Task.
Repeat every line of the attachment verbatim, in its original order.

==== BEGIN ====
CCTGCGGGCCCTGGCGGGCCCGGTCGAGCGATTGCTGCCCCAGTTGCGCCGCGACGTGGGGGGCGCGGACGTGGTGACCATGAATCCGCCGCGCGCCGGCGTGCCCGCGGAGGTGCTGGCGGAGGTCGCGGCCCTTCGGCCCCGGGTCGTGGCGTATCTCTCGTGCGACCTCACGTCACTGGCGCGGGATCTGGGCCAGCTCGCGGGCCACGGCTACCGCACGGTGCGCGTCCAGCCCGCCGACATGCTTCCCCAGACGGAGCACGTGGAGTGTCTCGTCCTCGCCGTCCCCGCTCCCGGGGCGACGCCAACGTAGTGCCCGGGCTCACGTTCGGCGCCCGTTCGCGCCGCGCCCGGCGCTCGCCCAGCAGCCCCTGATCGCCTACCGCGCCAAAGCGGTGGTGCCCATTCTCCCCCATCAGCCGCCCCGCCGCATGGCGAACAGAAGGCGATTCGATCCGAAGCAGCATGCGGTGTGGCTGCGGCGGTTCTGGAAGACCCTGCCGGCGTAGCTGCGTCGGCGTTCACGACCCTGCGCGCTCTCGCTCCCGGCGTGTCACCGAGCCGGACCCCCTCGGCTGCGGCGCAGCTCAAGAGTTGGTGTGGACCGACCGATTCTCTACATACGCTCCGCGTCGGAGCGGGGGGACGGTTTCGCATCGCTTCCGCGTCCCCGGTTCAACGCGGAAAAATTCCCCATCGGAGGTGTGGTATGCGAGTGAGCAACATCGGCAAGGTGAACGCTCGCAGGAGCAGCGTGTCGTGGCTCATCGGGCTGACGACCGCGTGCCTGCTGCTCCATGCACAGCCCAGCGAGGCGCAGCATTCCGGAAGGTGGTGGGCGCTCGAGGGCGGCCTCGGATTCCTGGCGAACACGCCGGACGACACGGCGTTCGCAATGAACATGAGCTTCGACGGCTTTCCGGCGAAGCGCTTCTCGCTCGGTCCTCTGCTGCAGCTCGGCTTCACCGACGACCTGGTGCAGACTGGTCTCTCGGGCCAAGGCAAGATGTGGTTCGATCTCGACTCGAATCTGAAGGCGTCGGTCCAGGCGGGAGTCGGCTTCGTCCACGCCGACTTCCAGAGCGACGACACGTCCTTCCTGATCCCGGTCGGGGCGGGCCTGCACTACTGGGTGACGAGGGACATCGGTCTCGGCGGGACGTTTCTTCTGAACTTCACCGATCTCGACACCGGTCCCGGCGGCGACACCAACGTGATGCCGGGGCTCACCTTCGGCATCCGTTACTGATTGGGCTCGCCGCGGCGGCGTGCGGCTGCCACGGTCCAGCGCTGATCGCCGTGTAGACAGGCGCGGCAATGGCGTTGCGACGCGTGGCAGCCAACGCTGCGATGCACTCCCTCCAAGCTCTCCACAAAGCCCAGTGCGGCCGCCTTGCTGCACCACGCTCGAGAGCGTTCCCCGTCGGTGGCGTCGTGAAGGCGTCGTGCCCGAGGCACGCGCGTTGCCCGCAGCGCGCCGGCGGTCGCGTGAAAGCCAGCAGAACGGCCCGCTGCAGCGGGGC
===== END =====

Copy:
CCTGCGGGCCCTGGCGGGCCCGGTCGAGCGATTGCTGCCCCAGTTGCGCCGCGACGTGGGGGGCGCGGACGTGGTGACCATGAATCCGCCGCGCGCCGGCGTGCCCGCGGAGGTGCTGGCGGAGGTCGCGGCCCTTCGGCCCCGGGTCGTGGCGTATCTCTCGTGCGACCTCACGTCACTGGCGCGGGATCTGGGCCAGCTCGCGGGCCACGGCTACCGCACGGTGCGCGTCCAGCCCGCCGACATGCTTCCCCAGACGGAGCACGTGGAGTGTCTCGTCCTCGCCGTCCCCGCTCCCGGGGCGACGCCAACGTAGTGCCCGGGCTCACGTTCGGCGCCCGTTCGCGCCGCGCCCGGCGCTCGCCCAGCAGCCCCTGATCGCCTACCGCGCCAAAGCGGTGGTGCCCATTCTCCCCCATCAGCCGCCCCGCCGCATGGCGAACAGAAGGCGATTCGATCCGAAGCAGCATGCGGTGTGGCTGCGGCGGTTCTGGAAGACCCTGCCGGCGTAGCTGCGTCGGCGTTCACGACCCTGCGCGCTCTCGCTCCCGGCGTGTCACCGAGCCGGACCCCCTCGGCTGCGGCGCAGCTCAAGAGTTGGTGTGGACCGACCGATTCTCTACATACGCTCCGCGTCGGAGCGGGGGGACGGTTTCGCATCGCTTCCGCGTCCCCGGTTCAACGCGGAAAAATTCCCCATCGGAGGTGTGGTATGCGAGTGAGCAACATCGGCAAGGTGAACGCTCGCAGGAGCAGCGTGTCGTGGCTCATCGGGCTGACGACCGCGTGCCTGCTGCTCCATGCACAGCCCAGCGAGGCGCAGCATTCCGGAAGGTGGTGGGCGCTCGAGGGCGGCCTCGGATTCCTGGCGAACACGCCGGACGACACGGCGTTCGCAATGAACATGAGCTTCGACGGCTTTCCGGCGAAGCGCTTCTCGCTCGGTCCTCTGCTGCAGCTCGGCTTCACCGACGACCTGGTGCAGACTGGTCTCTCGGGCCAAGGCAAGATGTGGTTCGATCTCGACTCGAATCTGAAGGCGTCGGTCCAGGCGGGAGTCGGCTTCGTCCACGCCGACTTCCAGAGCGACGACACGTCCTTCCTGATCCCGGTCGGGGCGGGCCTGCACTACTGGGTGACGAGGGACATCGGTCTCGGCGGGACGTTTCTTCTGAACTTCACCGATCTCGACACCGGTCCCGGCGGCGACACCAACGTGATGCCGGGGCTCACCTTCGGCATCCGTTACTGATTGGGCTCGCCGCGGCGGCGTGCGGCTGCCACGGTCCAGCGCTGATCGCCGTGTAGACAGGCGCGGCAATGGCGTTGCGACGCGTGGCAGCCAACGCTGCGATGCACTCCCTCCAAGCTCTCCACAAAGCCCAGTGCGGCCGCCTTGCTGCACCACGCTCGAGAGCGTTCCCCGTCGGTGGCGTCGTGAAGGCGTCGTGCCCGAGGCACGCGCGTTGCCCGCAGCGCGCCGGCGGTCGCGTGAAAGCCAGCAGAACGGCCCGCTGCAGCGGGGC